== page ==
“Divorce together” is another option. Each partner has their own lawyer. But the couple signs an agreement that will not go to court. If they can’t reach a deal, they have to find new lawyers. This creates an incentive to settle. At least 20,000 attorneys have been trained to help couples divorce in this way, according to the American Bar Association.

Australia has received awards for trying to make divorce less bitter. In 2006, the federal government began funding “family relations centers” that are largely run by charities, offering free and cheap mediation. They help families adapt to a new life. Parents take classes on how divorce can affect their children. Inexperienced parents were even offered cooking lessons. The centers began as an alternative to the legal path. Ireland and some Canadian provinces also offer free or cheap mediation.

Businesses get involved. DivorceHotel, a firm from the Netherlands with branches in America and other countries, offers a “concept based on mediation to provide a professional, fast and affordable way to divorce … We see your divorce not only as the end of your marriage but also as the beginning of a new phase in your life ”. Couples stay (in separate rooms) at a luxury hotel where mediation lasts over the weekend; between classes you can do a massage or play golf.

Another firm, It’s Over Easy, offers legal advice on filling out forms, co-raising and changing last names for American couples in the event of divorce. Some law firms advertise themselves as advisors for both halves of a divorcing couple, not just for one spouse. It is practiced in France, Italy and the Netherlands and extends to England.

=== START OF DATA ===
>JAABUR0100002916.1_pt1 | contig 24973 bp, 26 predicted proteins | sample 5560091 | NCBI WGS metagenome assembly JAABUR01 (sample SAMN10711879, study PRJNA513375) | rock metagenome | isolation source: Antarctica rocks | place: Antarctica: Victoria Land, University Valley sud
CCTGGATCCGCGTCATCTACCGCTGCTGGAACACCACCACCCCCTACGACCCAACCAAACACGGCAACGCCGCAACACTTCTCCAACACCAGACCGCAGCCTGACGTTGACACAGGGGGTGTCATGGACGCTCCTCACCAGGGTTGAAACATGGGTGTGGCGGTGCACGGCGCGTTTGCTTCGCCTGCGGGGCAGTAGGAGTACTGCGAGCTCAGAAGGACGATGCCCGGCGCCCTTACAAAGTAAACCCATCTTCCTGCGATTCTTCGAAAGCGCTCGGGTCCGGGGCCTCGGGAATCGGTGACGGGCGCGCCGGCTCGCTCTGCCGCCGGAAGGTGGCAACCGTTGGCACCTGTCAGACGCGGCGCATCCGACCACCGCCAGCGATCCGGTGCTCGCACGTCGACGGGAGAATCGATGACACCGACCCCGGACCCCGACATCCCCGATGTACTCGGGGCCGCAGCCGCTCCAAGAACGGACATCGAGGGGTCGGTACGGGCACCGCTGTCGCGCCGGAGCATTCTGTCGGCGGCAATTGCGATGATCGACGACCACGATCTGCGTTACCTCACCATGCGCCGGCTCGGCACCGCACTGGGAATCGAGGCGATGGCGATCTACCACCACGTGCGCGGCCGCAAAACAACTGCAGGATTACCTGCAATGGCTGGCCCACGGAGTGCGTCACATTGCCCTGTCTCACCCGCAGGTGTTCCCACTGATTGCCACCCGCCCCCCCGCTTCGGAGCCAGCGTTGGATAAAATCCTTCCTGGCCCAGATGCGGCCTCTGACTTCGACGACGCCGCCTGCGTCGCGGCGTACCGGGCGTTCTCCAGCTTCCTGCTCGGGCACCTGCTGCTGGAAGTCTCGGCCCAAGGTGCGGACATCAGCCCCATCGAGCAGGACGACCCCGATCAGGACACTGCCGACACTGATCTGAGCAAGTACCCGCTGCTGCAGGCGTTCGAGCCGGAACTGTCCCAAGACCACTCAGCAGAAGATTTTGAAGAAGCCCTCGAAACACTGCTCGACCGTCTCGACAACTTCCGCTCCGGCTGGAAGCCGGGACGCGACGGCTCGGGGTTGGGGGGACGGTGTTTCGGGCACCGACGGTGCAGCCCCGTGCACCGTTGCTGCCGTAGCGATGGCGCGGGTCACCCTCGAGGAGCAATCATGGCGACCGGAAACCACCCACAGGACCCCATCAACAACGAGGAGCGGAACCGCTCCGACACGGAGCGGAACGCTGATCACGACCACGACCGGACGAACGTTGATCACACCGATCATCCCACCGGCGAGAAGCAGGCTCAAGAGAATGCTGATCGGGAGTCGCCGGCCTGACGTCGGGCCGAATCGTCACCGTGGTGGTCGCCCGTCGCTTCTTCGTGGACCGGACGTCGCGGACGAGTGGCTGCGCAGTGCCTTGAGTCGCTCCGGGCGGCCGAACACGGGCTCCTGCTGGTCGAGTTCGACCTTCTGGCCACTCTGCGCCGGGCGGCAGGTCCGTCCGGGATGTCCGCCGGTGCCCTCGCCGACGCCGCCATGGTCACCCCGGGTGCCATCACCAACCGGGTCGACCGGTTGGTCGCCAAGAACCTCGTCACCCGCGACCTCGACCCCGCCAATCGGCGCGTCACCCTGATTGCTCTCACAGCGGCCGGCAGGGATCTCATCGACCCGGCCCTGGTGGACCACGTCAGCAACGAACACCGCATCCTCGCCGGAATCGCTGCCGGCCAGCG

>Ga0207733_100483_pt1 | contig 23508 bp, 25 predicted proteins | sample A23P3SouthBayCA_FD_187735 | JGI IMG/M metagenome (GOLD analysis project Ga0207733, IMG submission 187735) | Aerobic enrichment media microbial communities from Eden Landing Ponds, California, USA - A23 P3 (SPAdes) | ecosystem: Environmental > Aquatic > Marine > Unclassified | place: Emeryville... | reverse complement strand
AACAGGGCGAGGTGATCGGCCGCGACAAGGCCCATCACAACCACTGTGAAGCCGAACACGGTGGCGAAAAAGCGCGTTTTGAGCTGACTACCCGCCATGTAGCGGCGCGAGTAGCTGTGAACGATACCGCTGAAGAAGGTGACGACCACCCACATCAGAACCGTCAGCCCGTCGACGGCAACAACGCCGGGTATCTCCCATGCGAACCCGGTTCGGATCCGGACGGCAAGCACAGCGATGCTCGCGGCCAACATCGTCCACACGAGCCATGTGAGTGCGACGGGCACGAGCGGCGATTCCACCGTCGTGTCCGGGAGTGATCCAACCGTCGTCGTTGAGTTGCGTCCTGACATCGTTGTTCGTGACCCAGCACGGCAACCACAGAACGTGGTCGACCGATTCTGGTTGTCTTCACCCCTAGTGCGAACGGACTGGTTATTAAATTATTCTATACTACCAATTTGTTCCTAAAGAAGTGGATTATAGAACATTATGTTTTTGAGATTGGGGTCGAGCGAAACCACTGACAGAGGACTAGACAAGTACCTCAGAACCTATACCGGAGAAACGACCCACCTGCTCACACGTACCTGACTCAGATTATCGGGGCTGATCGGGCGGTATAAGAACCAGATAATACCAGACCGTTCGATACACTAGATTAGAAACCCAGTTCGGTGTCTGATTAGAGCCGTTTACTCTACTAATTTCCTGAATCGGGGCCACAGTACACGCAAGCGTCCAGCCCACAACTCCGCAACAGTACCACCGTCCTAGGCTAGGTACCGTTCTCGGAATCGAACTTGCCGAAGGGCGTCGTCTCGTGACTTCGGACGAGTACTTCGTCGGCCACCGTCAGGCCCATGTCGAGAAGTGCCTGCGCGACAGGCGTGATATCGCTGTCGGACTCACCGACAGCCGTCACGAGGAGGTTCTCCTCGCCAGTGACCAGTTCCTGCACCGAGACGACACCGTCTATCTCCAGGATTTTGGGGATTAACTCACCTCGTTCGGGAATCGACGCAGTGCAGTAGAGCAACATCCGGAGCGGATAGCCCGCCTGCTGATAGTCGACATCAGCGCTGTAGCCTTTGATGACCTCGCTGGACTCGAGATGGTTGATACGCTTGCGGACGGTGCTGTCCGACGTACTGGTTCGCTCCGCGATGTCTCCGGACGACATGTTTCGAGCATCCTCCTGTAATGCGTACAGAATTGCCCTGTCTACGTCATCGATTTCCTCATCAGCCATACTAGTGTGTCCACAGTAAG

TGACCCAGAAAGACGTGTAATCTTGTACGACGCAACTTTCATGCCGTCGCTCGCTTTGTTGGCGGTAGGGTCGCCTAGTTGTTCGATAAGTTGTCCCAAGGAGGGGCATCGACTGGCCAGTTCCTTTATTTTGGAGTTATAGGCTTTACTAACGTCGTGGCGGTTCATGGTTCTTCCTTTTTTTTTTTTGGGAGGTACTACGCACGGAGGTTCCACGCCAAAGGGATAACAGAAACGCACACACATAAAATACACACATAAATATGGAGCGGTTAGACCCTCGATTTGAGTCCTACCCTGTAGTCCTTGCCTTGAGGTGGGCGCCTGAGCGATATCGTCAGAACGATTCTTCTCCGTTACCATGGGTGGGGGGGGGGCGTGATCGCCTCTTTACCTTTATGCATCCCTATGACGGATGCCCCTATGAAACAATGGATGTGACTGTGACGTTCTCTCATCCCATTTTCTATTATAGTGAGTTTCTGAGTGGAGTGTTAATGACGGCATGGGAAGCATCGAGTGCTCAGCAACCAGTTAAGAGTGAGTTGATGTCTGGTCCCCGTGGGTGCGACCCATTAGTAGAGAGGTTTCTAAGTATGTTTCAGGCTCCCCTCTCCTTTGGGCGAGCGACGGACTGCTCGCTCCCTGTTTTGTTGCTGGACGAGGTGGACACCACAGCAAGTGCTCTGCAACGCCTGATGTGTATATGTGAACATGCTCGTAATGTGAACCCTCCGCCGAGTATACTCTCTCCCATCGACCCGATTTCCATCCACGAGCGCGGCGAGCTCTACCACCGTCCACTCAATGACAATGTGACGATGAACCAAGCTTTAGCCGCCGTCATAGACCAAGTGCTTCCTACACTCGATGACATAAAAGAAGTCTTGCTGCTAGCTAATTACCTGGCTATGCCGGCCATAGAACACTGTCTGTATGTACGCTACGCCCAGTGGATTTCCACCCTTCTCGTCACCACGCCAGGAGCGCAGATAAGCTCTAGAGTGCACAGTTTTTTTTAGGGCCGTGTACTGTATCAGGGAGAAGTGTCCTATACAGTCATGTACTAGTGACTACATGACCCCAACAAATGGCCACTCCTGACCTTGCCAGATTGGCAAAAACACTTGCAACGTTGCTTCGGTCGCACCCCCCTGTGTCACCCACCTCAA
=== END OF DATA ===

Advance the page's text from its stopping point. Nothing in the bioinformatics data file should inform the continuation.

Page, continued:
I bet you hide it

In a competitive system, lawyers spend a lot of time and energy trying to figure out “what’s in the pot,” and each side often challenges the answer. Such disputes are usually less severe when the couple receives the same advice from the same law firm. The parting couple will most likely fulfill the terms both voluntarily agreed to, not the ones appointed by the judge.

Five years after Australia set up family relations centers, the number of disputes involving children in the courts has fallen by 32%. When the centers were established, 32% of those who divorced and cared for children had “conflicted or fearful relationships” with exes. Three years later, the figure dropped to 15%.

Collaborative approaches also save money. Therapists and mediators tend to be cheaper than lawyers. Paying for one legal team instead of two clearly reduces costs. In a competitive divorce, lawyers usually charge an hourly rate, which creates an incentive to prolong the battle. So the process gets faster. Many non-competitive systems have fixed prices.

Even if the division of money is the most contentious issue, as is often the case with the rich or childless, progress leads to less bitter results. In the 1960s, alimony was awarded in about a quarter of American divorces. It has since dropped to about 10%. Between the mid-1990s and the mid-2000s, alimony in Switzerland fell from about half to one-third. In Germany and some American states, the length of the sentence may be limited; as soon as the ex-husband spent, say, seven years, his commitments ended. In England, alimony for a spouse can be awarded indefinitely, but it is also becoming less common. In the Scandinavian countries, almost no one pays alimony – by default it was assumed that both parties are able to support themselves. Judges across the West are becoming more willing to take clean breaks.